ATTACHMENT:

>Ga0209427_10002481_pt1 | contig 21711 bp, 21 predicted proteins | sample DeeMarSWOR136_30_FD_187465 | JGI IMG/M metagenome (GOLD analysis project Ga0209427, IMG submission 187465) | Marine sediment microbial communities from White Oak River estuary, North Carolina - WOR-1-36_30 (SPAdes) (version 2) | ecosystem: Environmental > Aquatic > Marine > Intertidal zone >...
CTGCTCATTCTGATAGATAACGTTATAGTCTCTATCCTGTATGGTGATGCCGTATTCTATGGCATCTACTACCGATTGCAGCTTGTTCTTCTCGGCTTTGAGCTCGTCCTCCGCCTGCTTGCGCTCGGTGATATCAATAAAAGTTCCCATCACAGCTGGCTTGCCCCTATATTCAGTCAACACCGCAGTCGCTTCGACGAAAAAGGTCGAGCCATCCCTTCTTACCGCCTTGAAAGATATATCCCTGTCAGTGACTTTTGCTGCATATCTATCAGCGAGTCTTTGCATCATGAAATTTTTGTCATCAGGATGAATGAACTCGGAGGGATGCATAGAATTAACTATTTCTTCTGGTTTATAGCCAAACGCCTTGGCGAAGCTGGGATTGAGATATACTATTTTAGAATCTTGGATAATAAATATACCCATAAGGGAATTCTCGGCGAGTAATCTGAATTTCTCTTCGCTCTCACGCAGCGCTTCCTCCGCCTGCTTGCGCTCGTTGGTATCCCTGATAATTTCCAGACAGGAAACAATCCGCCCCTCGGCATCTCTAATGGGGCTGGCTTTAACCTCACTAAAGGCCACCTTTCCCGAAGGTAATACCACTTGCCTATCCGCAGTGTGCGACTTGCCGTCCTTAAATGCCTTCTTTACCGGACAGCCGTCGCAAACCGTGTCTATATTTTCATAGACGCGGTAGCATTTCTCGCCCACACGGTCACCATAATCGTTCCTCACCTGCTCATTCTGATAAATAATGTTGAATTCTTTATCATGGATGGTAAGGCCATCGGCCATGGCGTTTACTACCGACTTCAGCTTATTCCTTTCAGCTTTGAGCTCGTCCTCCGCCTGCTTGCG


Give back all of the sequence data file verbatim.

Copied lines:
>Ga0209427_10002481_pt1 | contig 21711 bp, 21 predicted proteins | sample DeeMarSWOR136_30_FD_187465 | JGI IMG/M metagenome (GOLD analysis project Ga0209427, IMG submission 187465) | Marine sediment microbial communities from White Oak River estuary, North Carolina - WOR-1-36_30 (SPAdes) (version 2) | ecosystem: Environmental > Aquatic > Marine > Intertidal zone >...
CTGCTCATTCTGATAGATAACGTTATAGTCTCTATCCTGTATGGTGATGCCGTATTCTATGGCATCTACTACCGATTGCAGCTTGTTCTTCTCGGCTTTGAGCTCGTCCTCCGCCTGCTTGCGCTCGGTGATATCAATAAAAGTTCCCATCACAGCTGGCTTGCCCCTATATTCAGTCAACACCGCAGTCGCTTCGACGAAAAAGGTCGAGCCATCCCTTCTTACCGCCTTGAAAGATATATCCCTGTCAGTGACTTTTGCTGCATATCTATCAGCGAGTCTTTGCATCATGAAATTTTTGTCATCAGGATGAATGAACTCGGAGGGATGCATAGAATTAACTATTTCTTCTGGTTTATAGCCAAACGCCTTGGCGAAGCTGGGATTGAGATATACTATTTTAGAATCTTGGATAATAAATATACCCATAAGGGAATTCTCGGCGAGTAATCTGAATTTCTCTTCGCTCTCACGCAGCGCTTCCTCCGCCTGCTTGCGCTCGTTGGTATCCCTGATAATTTCCAGACAGGAAACAATCCGCCCCTCGGCATCTCTAATGGGGCTGGCTTTAACCTCACTAAAGGCCACCTTTCCCGAAGGTAATACCACTTGCCTATCCGCAGTGTGCGACTTGCCGTCCTTAAATGCCTTCTTTACCGGACAGCCGTCGCAAACCGTGTCTATATTTTCATAGACGCGGTAGCATTTCTCGCCCACACGGTCACCATAATCGTTCCTCACCTGCTCATTCTGATAAATAATGTTGAATTCTTTATCATGGATGGTAAGGCCATCGGCCATGGCGTTTACTACCGACTTCAGCTTATTCCTTTCAGCTTTGAGCTCGTCCTCCGCCTGCTTGCG